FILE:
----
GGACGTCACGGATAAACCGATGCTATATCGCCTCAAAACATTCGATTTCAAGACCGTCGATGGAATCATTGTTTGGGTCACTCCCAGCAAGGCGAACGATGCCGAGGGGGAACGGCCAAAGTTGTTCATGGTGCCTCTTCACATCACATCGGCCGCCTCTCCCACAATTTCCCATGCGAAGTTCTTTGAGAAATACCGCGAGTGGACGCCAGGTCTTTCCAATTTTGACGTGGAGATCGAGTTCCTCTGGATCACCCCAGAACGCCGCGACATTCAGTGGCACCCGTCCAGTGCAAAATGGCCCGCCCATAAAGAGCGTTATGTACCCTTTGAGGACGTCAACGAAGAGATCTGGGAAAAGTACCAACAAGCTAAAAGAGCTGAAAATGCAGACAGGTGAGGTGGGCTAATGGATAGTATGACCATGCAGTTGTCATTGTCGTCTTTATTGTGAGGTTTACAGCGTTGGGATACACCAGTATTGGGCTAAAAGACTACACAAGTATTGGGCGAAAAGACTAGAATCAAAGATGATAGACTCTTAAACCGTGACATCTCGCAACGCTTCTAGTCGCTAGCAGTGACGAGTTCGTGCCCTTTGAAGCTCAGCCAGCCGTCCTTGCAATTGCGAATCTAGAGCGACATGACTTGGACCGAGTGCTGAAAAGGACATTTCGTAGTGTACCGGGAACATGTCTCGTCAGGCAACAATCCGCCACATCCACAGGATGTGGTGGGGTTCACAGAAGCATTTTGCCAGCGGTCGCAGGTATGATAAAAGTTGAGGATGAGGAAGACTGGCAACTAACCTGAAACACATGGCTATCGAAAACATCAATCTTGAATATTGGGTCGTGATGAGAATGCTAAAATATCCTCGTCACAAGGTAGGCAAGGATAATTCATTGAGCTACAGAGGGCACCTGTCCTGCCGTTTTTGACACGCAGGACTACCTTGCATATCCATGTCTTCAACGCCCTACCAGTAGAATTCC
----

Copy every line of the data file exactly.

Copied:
GGACGTCACGGATAAACCGATGCTATATCGCCTCAAAACATTCGATTTCAAGACCGTCGATGGAATCATTGTTTGGGTCACTCCCAGCAAGGCGAACGATGCCGAGGGGGAACGGCCAAAGTTGTTCATGGTGCCTCTTCACATCACATCGGCCGCCTCTCCCACAATTTCCCATGCGAAGTTCTTTGAGAAATACCGCGAGTGGACGCCAGGTCTTTCCAATTTTGACGTGGAGATCGAGTTCCTCTGGATCACCCCAGAACGCCGCGACATTCAGTGGCACCCGTCCAGTGCAAAATGGCCCGCCCATAAAGAGCGTTATGTACCCTTTGAGGACGTCAACGAAGAGATCTGGGAAAAGTACCAACAAGCTAAAAGAGCTGAAAATGCAGACAGGTGAGGTGGGCTAATGGATAGTATGACCATGCAGTTGTCATTGTCGTCTTTATTGTGAGGTTTACAGCGTTGGGATACACCAGTATTGGGCTAAAAGACTACACAAGTATTGGGCGAAAAGACTAGAATCAAAGATGATAGACTCTTAAACCGTGACATCTCGCAACGCTTCTAGTCGCTAGCAGTGACGAGTTCGTGCCCTTTGAAGCTCAGCCAGCCGTCCTTGCAATTGCGAATCTAGAGCGACATGACTTGGACCGAGTGCTGAAAAGGACATTTCGTAGTGTACCGGGAACATGTCTCGTCAGGCAACAATCCGCCACATCCACAGGATGTGGTGGGGTTCACAGAAGCATTTTGCCAGCGGTCGCAGGTATGATAAAAGTTGAGGATGAGGAAGACTGGCAACTAACCTGAAACACATGGCTATCGAAAACATCAATCTTGAATATTGGGTCGTGATGAGAATGCTAAAATATCCTCGTCACAAGGTAGGCAAGGATAATTCATTGAGCTACAGAGGGCACCTGTCCTGCCGTTTTTGACACGCAGGACTACCTTGCATATCCATGTCTTCAACGCCCTACCAGTAGAATTCC